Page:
Wednesday’s hour-long episode of Coronation Street, which depicted the shock and grief of Weatherfield residents when they found out about Aidan Connor’s suicide, will go down as one of the most powerful in the soap’s recent history.
The ITV show has been praised for the sensitive and moving way in which it portrayed the reactions of his friends and family.
Seven million people watched the episode. It was written by Jonathan Harvey, who says he felt “a responsibility to try and be as honest as possible”.
Harvey says the show didn’t initially set out to tackle male suicide simply because it’s a big issue in society – but explains that the plot was a chance to send a message about seeking help.
“It never started out as ‘let’s do this issue,'” Harvey tells BBC News. “It was organic, about character and things like that. But it did turn into, ‘This could be a very important story for us and it could help people and change people’s lives.'”
Harvey says he was keen to show the full range of realistic reactions to an unexpected death – especially the feeling of disbelief.
“The biggest thing I drew on was that my best friend died very suddenly about two or three years ago, of a heart attack,” he says. “I know that’s not the same as suicide, but I’d been out with him all day the day before, and when my partner got a phone call and told me, I was so incredulous.
“So I drew on a lot of what we went through then because I spent a lot of time with his family and everybody’s got different reactions – anger, disbelief.
“I was really able to draw on all those experiences and put that into the script.”
While dramatic, the episode avoided being sensationalist. Harvey explains that the show’s writers are given an outline of each episode by the storyliners – and this one felt different from usual.
“Usually as a soap writer your job is to make the preposterous believable – when someone gets knocked on the head and bundled into the boot of a car and tied up for the third week on the trot…. really? Your job is to make the audience believe it.
“With this one, what was really nice was I believed every bit of it. So it was just a lovely episode to get because you could just be truthful. Rather than spinning a yarn, or spinning a conceit, there was a responsibility to just try and be as honest as possible.”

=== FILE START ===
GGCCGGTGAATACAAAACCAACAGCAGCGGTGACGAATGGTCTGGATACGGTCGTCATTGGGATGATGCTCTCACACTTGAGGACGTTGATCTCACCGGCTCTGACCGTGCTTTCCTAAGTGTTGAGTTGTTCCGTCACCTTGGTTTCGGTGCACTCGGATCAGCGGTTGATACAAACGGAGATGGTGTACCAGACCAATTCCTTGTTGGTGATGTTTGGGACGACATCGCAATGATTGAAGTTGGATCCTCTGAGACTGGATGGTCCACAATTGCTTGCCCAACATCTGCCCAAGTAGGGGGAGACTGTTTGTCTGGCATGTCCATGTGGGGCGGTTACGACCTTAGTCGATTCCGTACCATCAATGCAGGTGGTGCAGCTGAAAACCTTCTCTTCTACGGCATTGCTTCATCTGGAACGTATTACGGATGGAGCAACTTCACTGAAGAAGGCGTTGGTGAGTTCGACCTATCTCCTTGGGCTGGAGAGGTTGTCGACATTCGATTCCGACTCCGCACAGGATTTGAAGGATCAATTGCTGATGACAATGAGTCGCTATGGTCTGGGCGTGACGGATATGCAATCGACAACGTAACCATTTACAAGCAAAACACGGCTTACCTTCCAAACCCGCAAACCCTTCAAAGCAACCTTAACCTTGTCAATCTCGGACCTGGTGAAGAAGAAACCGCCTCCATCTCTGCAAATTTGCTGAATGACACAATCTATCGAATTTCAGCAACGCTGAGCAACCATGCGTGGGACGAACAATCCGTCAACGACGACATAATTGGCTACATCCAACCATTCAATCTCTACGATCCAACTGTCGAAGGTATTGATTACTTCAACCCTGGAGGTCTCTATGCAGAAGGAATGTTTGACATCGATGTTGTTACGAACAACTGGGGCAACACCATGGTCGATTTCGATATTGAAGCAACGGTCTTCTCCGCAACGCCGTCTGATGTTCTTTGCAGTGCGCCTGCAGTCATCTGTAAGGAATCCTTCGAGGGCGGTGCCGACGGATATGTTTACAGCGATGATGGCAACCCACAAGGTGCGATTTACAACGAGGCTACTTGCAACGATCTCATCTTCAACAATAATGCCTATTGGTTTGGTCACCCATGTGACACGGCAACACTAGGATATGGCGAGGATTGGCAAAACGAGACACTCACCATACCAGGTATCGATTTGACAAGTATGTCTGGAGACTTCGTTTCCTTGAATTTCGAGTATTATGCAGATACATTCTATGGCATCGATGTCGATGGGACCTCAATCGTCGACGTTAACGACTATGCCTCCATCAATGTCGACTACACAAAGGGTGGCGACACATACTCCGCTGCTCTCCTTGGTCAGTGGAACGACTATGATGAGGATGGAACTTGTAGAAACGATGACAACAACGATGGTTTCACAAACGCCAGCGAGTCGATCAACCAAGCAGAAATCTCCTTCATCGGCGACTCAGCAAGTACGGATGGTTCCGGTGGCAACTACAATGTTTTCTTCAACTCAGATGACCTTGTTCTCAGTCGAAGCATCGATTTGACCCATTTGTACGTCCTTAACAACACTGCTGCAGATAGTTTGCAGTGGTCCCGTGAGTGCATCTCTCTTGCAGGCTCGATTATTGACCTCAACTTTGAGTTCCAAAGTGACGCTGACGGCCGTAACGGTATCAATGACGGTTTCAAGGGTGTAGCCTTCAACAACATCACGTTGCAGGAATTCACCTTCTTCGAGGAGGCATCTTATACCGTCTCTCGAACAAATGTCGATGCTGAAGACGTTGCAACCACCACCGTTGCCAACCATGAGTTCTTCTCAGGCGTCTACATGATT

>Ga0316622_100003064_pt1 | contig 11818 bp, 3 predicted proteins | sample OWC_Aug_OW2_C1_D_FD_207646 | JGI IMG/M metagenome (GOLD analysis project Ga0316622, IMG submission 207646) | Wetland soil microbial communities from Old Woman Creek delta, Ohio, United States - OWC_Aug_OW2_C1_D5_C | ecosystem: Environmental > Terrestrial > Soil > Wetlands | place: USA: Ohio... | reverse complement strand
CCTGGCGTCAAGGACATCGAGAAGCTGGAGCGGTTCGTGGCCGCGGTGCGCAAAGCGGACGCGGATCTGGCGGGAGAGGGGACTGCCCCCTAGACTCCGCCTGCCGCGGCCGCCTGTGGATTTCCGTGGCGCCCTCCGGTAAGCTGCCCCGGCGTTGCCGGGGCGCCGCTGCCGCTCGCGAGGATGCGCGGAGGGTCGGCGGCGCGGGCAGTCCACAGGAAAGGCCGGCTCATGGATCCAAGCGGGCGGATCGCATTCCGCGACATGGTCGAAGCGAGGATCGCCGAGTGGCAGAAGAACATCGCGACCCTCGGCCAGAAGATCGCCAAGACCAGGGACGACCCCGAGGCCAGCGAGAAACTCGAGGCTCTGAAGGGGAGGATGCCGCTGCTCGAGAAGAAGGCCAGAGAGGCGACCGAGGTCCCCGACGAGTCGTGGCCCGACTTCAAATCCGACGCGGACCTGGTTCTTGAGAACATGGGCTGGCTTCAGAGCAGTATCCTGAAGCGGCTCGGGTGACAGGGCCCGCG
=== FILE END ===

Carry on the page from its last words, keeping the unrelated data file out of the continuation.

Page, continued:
The emotional centrepiece of the episode was a monologue delivered by one of the street’s veterans Gail, played by Helen Worth.
She reflected on the fact you don’t really know what’s going on in each other’s lives, as footage switched between different characters being told the news. It was originally meant to be a silent sequence.
But Harvey says: “It felt like it needed the gravitas of one of our longest-running characters to pass comment on the community that, when the programme started, was close-knit, looked out for each other and knew everybody’s business. That’s the cliche of what soaps are.
“And yet [she was saying], if you did know everybody’s business then you would have seen this coming.
“It was a weird one to write because I thought, this could be really dreadful and flippant. But fortunately we all pulled it off.”
Suicide prevention charities The Samaritans and Calm were given the script at every draft stage and made recommendations, such as not showing the body of Aidan (played by Shayne Ward) or saying anything about how he took his life.
‘People tell their stories’
Harvey, an award-winning playwright and one of Coronation Street’s longest-serving writers, also penned the episode in March in which David Platt was drugged and raped.
Wednesday’s instalment saw David’s storyline run in parallel to Aidan’s, with David going missing before deciding he didn’t want to end up like his friend.
“I’ve had lots of people getting in touch,” Harvey says. “Like when we did the rape story, people start telling you their stories or their experiences. I’ve had lots of messages on Facebook from people who have been touched by suicide in some way.”
Lucy Fallon, who plays Bethany, said on Twitter that Gail’s speech was “the best bit of @itvcorrie I have ever seen”, while Samia Longchambon (Maria) wrote that the episode was “one that will go down in #corrie history”.
Speaking on BBC 5 live, comedian and writer Jake Mills, who founded mental health charity Chasing the Stigma, said it was “the opposite of what I would expect from a soap opera”.
He said: “I thought it was dignified, sensitive, respectful, and I feel like it was actually real. So often we see things dramatised and pulled to the extremes, but with this it was very real.”
The Samaritans’ media advisor Lorna Fraser, who worked with the show, said: “One of the most important things that this storyline covers is the importance of talking if you are struggling to cope – talk to somebody, don’t suffer in silence, there’s always help out there.
“But also this storyline covers very well the importance of talking if there’s somebody that you’re worried about – if somebody doesn’t really seem themselves, talk to them about it. Ask them if they’re OK.”
If you want to talk to someone, you can phone The Samaritans on 116 123 or email . Calm can be contacted on 0800 58 58 58 (17:00-midnight). Details of other organisations that can help are on the BBC Action Line website.